SMG’s Salinger gets top post at FTC bureau
To an academic with research interests in industrial economics, antitrust policy, and business regulation, the chairmanship of the finance/economics department at the School of Management is a very good job. But according to SMG Professor Michael Salinger, an appointment at the Federal Trade Commission is “the best job in the world.”
After 15 years at Boston University, Salinger will take a two-year leave of absence, beginning this fall, to become the director of the FTC’s Bureau of Economics. He replaces Luke Froeb, who is joining the faculty of Vanderbilt University. The appointment was announced this summer.
“For an industrial economist interested in the practical application of academic ideas, being director of the Bureau of Economics is arguably the best job in the world,” Salinger says. “I look forward to returning to BU in two years and bringing what I learn into the classroom.”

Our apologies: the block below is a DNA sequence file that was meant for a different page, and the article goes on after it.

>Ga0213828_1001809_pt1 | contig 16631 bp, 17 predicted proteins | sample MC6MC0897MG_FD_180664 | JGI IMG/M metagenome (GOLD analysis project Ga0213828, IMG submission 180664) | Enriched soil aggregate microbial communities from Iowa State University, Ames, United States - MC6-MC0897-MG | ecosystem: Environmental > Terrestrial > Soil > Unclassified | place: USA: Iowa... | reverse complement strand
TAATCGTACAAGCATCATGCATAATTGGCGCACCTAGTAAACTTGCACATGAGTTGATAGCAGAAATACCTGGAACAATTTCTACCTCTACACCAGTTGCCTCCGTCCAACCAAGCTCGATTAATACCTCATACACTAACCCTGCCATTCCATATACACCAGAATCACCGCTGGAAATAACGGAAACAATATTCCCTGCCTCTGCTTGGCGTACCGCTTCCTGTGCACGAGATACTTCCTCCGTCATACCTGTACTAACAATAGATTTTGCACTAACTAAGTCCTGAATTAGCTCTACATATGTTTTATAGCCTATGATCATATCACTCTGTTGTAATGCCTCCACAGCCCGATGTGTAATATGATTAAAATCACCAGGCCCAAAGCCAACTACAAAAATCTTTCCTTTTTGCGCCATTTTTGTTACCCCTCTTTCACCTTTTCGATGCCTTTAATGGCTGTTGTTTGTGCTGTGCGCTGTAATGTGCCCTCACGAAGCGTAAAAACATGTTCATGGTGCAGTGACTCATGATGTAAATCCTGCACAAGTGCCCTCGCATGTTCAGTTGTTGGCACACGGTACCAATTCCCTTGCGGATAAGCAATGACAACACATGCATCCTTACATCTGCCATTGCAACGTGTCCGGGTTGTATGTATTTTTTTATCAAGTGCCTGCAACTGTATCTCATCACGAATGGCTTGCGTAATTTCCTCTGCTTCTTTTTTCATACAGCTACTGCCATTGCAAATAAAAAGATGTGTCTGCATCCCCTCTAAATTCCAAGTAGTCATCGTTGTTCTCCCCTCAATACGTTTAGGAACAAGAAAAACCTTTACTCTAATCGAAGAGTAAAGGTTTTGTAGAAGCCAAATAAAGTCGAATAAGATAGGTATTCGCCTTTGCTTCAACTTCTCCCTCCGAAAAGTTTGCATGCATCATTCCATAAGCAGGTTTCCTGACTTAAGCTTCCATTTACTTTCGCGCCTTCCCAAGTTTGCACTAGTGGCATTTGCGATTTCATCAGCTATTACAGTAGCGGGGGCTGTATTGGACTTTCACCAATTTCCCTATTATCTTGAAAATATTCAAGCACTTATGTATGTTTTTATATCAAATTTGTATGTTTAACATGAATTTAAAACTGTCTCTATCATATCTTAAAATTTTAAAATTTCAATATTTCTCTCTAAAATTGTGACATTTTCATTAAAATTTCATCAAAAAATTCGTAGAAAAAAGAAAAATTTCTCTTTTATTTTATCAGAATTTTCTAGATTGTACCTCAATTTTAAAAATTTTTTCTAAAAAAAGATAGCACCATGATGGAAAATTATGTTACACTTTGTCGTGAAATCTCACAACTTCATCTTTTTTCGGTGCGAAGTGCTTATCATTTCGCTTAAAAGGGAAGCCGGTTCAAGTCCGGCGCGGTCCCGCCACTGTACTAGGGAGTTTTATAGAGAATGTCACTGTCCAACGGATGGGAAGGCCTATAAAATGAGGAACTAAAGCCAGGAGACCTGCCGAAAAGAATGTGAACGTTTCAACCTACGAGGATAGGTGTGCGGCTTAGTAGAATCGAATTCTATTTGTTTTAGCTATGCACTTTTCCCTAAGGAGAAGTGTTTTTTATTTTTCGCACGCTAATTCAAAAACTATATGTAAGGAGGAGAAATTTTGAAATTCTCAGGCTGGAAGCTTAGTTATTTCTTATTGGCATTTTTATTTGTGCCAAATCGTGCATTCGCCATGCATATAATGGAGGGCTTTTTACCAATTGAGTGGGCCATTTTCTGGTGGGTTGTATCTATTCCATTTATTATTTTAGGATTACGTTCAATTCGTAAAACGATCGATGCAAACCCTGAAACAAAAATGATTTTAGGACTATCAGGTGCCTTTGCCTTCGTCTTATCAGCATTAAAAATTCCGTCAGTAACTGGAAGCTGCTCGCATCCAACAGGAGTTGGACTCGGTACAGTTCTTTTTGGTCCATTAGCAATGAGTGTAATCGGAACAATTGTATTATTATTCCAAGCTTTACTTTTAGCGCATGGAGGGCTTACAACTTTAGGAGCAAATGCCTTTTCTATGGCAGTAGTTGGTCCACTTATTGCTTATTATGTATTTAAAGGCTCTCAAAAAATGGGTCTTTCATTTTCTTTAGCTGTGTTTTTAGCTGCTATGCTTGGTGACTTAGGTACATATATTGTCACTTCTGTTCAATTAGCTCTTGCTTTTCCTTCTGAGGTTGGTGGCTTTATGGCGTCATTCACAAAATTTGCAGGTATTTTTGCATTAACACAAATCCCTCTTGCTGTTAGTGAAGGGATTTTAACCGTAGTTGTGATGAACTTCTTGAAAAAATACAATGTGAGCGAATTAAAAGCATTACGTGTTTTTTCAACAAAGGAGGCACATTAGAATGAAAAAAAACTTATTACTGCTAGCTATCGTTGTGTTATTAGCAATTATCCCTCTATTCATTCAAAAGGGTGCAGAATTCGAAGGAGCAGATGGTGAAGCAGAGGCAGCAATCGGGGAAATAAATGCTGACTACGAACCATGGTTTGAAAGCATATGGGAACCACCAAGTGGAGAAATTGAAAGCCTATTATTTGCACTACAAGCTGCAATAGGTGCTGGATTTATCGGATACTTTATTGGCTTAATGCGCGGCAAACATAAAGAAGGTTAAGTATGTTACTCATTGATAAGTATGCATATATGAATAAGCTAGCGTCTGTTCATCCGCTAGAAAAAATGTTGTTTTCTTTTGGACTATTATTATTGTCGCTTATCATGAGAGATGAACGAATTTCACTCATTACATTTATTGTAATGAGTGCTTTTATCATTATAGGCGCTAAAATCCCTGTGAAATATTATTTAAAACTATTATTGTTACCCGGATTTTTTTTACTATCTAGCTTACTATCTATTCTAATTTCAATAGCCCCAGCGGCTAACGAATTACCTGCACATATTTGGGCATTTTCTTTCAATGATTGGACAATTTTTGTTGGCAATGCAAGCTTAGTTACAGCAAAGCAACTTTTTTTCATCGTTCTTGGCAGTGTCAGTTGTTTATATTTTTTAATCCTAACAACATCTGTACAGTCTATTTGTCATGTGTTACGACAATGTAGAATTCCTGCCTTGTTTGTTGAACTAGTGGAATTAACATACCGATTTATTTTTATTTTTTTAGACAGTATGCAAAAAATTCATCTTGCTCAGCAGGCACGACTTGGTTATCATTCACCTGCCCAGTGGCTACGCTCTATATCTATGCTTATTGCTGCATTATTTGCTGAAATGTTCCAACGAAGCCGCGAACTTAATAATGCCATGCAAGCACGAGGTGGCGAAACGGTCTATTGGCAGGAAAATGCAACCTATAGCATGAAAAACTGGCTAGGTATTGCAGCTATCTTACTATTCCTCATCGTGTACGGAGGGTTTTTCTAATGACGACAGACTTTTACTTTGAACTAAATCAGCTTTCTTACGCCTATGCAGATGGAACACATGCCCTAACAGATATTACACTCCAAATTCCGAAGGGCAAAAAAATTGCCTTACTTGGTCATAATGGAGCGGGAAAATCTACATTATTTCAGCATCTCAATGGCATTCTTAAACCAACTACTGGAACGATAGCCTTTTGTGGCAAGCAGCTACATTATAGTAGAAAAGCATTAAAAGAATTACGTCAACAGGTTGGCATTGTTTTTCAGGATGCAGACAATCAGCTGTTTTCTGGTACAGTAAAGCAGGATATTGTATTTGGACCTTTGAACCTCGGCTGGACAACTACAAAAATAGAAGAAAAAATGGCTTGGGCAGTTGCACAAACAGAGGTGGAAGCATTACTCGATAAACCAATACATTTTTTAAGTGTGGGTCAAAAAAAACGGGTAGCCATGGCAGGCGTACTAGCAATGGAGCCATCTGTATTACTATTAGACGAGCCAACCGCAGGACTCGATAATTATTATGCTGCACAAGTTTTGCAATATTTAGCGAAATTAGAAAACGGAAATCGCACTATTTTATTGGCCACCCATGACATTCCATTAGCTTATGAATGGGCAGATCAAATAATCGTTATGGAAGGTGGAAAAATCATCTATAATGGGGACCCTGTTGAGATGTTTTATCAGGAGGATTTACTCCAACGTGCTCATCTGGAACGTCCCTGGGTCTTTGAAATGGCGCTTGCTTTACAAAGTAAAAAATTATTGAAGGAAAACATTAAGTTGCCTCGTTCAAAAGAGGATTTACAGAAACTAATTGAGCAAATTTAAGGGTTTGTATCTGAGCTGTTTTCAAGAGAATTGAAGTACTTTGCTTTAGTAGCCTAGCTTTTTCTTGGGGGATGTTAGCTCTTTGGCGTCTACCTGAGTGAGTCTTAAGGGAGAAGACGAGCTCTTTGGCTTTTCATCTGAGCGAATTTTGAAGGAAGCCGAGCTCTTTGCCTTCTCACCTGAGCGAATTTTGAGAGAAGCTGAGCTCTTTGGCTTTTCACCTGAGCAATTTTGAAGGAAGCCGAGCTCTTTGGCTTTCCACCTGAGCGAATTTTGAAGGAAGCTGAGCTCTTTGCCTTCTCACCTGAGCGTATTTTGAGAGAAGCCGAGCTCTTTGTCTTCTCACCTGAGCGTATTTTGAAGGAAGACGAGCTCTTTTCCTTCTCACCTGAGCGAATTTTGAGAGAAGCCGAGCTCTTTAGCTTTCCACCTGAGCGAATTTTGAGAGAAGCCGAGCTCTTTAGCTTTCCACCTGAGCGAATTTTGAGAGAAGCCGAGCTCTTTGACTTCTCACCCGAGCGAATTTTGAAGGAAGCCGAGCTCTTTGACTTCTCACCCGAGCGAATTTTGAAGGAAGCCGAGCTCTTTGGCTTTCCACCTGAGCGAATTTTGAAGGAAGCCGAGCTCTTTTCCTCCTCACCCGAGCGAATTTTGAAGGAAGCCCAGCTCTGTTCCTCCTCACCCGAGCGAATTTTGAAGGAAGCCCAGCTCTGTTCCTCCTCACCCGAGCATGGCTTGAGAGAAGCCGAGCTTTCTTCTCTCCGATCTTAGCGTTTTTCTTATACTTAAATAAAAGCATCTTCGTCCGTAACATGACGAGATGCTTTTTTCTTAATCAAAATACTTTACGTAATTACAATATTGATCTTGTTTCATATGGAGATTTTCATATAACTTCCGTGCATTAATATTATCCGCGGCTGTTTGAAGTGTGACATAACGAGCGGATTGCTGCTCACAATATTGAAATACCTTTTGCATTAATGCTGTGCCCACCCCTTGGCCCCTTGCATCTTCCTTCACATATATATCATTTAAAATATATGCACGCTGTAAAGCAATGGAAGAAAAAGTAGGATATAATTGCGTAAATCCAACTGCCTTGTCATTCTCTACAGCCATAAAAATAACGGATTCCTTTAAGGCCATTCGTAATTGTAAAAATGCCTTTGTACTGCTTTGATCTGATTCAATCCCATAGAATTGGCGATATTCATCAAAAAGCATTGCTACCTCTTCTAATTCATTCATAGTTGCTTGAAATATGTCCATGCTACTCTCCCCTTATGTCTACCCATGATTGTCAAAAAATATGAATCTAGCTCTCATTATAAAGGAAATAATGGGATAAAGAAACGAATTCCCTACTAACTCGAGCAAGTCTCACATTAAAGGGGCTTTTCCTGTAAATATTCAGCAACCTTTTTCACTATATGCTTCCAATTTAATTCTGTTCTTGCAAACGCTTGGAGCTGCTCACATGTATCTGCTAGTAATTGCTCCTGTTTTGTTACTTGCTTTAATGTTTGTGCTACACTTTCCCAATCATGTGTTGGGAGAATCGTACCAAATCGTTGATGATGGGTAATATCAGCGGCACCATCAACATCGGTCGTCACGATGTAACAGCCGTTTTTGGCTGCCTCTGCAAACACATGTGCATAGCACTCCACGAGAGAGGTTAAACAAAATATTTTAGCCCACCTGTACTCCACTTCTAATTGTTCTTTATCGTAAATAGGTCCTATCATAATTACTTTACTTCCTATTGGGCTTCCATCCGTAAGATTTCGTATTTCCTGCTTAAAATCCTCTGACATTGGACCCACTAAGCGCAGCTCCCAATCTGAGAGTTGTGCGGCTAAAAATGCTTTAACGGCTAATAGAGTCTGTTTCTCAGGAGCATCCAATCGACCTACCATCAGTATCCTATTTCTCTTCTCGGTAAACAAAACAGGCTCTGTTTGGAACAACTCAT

The Bureau of Economics works within the FTC to evaluate the economic impact of the commission’s antitrust and consumer protection actions, analyze market issues, and provide reports and recommendations on various industries.
Salinger, who holds a doctorate in economics from MIT, will oversee about 70 economists and serve as an intermediary between the research bureau and FTC commissioners.
At BU, Salinger has been chairman of the finance/economics department and won the 2004 Broderick Award for service to the undergraduate community. Prior to his appointment at BU, he taught at Columbia University and MIT and worked as a consultant for the FTC, the Environmental Protection Agency, and the Australian Competition and Commerce Commission.
“Michael Salinger is an outstanding economist and a splendid colleague,” says Louis Lataif (SMG’61, Hon.’90), dean of SMG. “He will no doubt be an exceptionally valuable addition to the Federal Trade Commission.”
Deborah Platt Majoras, chairman of the FTC, added, “I am confident that Michael’s insight and experience will continue [the FTC’s] tradition of excellence, and provide invaluable assistance to the commission in fulfilling its joint competition and consumer protection.”